N.W.T. Brewing Co. to unveil first beers on New Year's Eve

After months of delays, Yellowknifers will finally get to taste beer brewed in the territory, for the first time since the Bush Pilots Brew Pub closed its doors in 1997. 'So far I've been really happy with the results... and I'm pretty sure Yellowknife will be too,' says Fletcher Stevens.

'So far I've been really happy with the results... and I'm pretty sure Yellowknife will be too'

Fletcher Stevens poses with his first batch of beer at the N.W.T. Brewing Co. 'We're ecstatic that we can finally produce something locally that people will actually get to try.' (Garrett Hinchey/CBC)

The N.W.T.'s only microbrewery is set to debut its first in-house beer just in time for New Years.

"So far I've been really happy with the results," said Fletcher Stevens of the N.W.T. Brewing Co. "And I'm pretty sure Yellowknife will be too."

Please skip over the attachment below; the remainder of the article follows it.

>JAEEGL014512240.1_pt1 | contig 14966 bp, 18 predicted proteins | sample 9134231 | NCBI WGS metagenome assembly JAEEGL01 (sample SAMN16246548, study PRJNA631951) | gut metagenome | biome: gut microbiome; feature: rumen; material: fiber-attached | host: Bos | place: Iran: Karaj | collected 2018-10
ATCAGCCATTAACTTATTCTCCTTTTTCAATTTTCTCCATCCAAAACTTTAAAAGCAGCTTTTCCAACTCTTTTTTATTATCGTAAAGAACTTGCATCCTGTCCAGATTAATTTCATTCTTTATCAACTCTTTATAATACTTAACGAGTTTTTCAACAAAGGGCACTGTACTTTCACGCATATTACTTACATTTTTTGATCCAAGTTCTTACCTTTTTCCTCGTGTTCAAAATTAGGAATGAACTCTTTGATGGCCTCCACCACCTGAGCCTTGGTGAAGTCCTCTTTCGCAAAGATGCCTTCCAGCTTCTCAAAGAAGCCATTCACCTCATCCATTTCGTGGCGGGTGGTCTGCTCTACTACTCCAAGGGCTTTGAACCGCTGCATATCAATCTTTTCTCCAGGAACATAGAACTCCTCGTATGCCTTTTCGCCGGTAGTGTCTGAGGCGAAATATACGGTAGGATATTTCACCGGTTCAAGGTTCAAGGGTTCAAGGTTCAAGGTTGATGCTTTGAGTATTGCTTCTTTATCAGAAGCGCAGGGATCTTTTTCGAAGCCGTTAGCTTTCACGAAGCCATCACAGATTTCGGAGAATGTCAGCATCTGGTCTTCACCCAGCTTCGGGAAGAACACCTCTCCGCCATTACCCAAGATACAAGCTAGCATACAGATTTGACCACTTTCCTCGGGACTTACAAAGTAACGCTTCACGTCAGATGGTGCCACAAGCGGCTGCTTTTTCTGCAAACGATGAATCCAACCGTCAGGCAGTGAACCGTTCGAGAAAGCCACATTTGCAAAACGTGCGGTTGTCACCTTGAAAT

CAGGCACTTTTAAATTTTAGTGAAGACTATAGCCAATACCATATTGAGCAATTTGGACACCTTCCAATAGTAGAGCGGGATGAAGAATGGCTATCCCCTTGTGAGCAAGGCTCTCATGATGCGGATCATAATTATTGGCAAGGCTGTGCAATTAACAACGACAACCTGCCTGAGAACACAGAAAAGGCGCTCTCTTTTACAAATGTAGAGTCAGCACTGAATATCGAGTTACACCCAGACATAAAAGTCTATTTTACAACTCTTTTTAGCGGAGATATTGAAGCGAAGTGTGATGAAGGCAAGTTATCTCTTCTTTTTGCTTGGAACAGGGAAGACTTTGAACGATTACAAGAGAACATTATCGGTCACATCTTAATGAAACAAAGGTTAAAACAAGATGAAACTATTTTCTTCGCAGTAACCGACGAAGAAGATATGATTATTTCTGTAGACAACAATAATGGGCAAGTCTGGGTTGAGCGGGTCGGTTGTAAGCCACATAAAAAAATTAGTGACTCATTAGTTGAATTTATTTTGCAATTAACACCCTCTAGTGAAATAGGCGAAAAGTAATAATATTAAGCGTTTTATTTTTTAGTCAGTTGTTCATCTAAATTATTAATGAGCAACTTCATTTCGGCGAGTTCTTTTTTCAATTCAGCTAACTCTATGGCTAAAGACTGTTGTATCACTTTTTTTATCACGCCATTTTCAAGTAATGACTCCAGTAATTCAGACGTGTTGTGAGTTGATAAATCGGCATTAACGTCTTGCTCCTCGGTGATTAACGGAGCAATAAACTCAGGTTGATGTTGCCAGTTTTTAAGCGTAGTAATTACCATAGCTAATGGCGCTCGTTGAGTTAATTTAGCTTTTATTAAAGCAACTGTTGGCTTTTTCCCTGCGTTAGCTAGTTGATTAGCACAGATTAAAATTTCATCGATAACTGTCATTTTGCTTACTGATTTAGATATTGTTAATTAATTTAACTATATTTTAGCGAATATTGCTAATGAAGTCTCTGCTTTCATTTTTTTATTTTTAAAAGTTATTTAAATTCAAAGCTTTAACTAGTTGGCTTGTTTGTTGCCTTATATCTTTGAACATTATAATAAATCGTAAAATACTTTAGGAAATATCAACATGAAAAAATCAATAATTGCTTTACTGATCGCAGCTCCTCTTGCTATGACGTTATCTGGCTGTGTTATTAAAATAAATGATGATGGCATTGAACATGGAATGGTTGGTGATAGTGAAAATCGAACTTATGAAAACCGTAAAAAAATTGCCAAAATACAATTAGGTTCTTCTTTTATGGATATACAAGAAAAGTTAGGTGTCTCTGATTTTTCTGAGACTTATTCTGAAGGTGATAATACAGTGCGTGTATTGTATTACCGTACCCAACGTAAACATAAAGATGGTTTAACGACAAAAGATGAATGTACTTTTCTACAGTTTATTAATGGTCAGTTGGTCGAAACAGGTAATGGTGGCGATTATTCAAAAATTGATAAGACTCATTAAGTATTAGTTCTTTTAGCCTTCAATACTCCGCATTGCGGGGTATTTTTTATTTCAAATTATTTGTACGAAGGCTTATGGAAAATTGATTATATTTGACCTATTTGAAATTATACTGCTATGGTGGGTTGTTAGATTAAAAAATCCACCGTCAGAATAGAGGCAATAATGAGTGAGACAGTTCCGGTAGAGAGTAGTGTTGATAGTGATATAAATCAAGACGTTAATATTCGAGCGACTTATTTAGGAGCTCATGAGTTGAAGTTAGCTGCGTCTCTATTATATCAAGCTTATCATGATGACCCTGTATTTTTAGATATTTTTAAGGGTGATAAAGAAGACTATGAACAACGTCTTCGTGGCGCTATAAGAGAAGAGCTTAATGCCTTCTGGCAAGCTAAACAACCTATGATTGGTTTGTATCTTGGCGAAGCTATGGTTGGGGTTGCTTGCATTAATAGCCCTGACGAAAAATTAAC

Two brews should be ready for lunch hour today, with a third ready in time for New Year's Eve. 

It's the first time that beer has been commercially brewed in the territory since 1997, when the Bush Pilot's Brew Pub closed its doors.

Stevens and his wife Miranda opened The Woodyard pub two months ago to showcase the new brews. They met several hurdles along the way, from licensing to inspections, that delayed the actual brewing of beer.

But Fletcher says it's all been worth it.

"We're ecstatic that we can finally produce something locally, and people will actually get to try, and hopefully back us."

Witbier, pale ale

The pub's first offering is a witbier — a cloudy, Belgian style ale that will have a peppery, clovey flavour. "People can compare it to a Rickard's White or a Keith's White," Stevens said. 

They'll also serve a Ragged Pine pale ale, which Stevens expects will become the pub's signature beer. 

The company will eventually produce four different types of beer, with take-home sales beginning in the next couple of months.

Brewing beer locally should also solve the pub's problem of running out of beer — something that frequently occurred as customers flocked to the pub during its first few weeks in business. 

"I think it's just that everybody was so pumped up about us that everybody and their dogs came in to check it out," said Stevens, adding that he's pleased people were willing to try everything. 

"Selling out of things is a good problem to have."


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